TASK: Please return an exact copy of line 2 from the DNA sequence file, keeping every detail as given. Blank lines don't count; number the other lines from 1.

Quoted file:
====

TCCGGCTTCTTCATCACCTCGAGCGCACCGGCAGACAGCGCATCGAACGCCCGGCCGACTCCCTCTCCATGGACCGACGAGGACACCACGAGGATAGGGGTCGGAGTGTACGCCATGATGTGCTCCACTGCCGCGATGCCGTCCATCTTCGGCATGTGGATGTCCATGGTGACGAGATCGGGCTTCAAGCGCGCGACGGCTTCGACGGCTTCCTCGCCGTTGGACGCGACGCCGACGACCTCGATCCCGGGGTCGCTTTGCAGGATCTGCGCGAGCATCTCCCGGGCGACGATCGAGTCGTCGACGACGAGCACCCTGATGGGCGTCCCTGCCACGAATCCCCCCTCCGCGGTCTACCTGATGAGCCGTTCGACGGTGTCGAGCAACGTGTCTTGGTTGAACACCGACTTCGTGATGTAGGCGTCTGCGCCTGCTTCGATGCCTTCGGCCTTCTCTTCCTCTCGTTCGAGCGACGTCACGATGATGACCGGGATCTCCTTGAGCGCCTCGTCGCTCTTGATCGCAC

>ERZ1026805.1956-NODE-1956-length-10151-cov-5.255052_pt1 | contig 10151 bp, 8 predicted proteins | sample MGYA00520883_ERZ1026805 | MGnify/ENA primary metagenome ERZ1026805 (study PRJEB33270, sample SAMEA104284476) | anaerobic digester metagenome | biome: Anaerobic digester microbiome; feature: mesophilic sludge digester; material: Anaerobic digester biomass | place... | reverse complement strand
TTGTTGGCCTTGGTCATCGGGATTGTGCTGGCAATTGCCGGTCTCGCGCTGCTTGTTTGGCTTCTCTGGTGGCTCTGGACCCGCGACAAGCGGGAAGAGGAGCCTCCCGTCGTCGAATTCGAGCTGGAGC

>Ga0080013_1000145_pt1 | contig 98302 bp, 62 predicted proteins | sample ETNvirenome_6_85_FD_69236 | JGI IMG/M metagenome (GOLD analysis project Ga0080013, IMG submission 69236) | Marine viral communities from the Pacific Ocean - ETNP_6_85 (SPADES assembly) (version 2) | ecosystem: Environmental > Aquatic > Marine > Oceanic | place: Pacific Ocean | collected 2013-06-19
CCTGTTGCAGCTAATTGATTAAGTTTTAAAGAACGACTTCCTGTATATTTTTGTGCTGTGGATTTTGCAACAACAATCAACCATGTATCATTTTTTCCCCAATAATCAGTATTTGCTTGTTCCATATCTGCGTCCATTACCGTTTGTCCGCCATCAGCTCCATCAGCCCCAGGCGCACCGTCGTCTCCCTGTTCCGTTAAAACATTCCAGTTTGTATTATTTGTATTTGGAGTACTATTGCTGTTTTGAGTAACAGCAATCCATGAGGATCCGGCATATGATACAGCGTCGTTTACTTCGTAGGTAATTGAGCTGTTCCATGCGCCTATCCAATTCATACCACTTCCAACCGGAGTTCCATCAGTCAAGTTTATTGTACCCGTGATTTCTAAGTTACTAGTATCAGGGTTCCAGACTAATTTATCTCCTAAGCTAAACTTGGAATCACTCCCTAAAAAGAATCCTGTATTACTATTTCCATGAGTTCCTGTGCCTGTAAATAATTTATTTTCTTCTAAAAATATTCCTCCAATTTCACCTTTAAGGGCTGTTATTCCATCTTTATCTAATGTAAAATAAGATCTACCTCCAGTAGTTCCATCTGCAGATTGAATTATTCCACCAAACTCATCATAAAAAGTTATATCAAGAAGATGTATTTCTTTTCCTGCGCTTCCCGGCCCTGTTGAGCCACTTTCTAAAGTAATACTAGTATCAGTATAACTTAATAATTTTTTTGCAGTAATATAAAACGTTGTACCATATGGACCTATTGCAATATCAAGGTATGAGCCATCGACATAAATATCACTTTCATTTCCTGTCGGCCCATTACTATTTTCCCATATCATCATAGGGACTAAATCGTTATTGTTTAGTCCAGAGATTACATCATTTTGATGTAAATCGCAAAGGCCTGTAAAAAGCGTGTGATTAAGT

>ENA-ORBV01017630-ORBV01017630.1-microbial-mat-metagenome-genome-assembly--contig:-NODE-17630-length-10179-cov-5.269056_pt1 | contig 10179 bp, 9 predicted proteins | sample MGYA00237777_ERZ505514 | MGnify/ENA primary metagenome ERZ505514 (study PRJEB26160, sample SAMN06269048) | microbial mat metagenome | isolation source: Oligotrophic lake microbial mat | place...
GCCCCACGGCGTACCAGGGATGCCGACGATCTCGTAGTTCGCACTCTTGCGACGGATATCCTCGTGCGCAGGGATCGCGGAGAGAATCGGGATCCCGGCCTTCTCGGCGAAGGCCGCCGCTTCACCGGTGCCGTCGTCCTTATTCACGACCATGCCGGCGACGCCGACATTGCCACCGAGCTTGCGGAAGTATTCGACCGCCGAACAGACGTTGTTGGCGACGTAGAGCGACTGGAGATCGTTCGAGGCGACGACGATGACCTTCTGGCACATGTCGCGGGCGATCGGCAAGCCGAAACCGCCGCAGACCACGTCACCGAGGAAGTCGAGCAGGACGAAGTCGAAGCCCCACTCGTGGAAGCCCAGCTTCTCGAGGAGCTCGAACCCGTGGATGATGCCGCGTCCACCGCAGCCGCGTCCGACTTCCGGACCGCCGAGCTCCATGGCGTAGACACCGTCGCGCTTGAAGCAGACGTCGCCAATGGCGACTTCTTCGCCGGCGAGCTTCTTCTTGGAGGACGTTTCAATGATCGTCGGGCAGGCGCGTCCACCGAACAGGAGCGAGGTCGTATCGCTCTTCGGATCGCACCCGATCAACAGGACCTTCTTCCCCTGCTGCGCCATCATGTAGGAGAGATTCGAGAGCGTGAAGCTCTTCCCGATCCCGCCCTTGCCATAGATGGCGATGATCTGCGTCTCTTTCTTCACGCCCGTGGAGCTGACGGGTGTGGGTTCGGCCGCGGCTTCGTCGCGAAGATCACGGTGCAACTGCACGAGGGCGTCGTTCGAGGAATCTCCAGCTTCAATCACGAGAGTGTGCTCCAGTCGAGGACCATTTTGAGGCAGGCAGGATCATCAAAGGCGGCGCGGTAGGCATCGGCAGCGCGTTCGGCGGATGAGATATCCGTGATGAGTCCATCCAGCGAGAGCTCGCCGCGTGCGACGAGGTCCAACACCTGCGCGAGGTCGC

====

>ERZ1026805.1956-NODE-1956-length-10151-cov-5.255052_pt1 | contig 10151 bp, 8 predicted proteins | sample MGYA00520883_ERZ1026805 | MGnify/ENA primary metagenome ERZ1026805 (study PRJEB33270, sample SAMEA104284476) | anaerobic digester metagenome | biome: Anaerobic digester microbiome; feature: mesophilic sludge digester; material: Anaerobic digester biomass | place... | reverse complement strand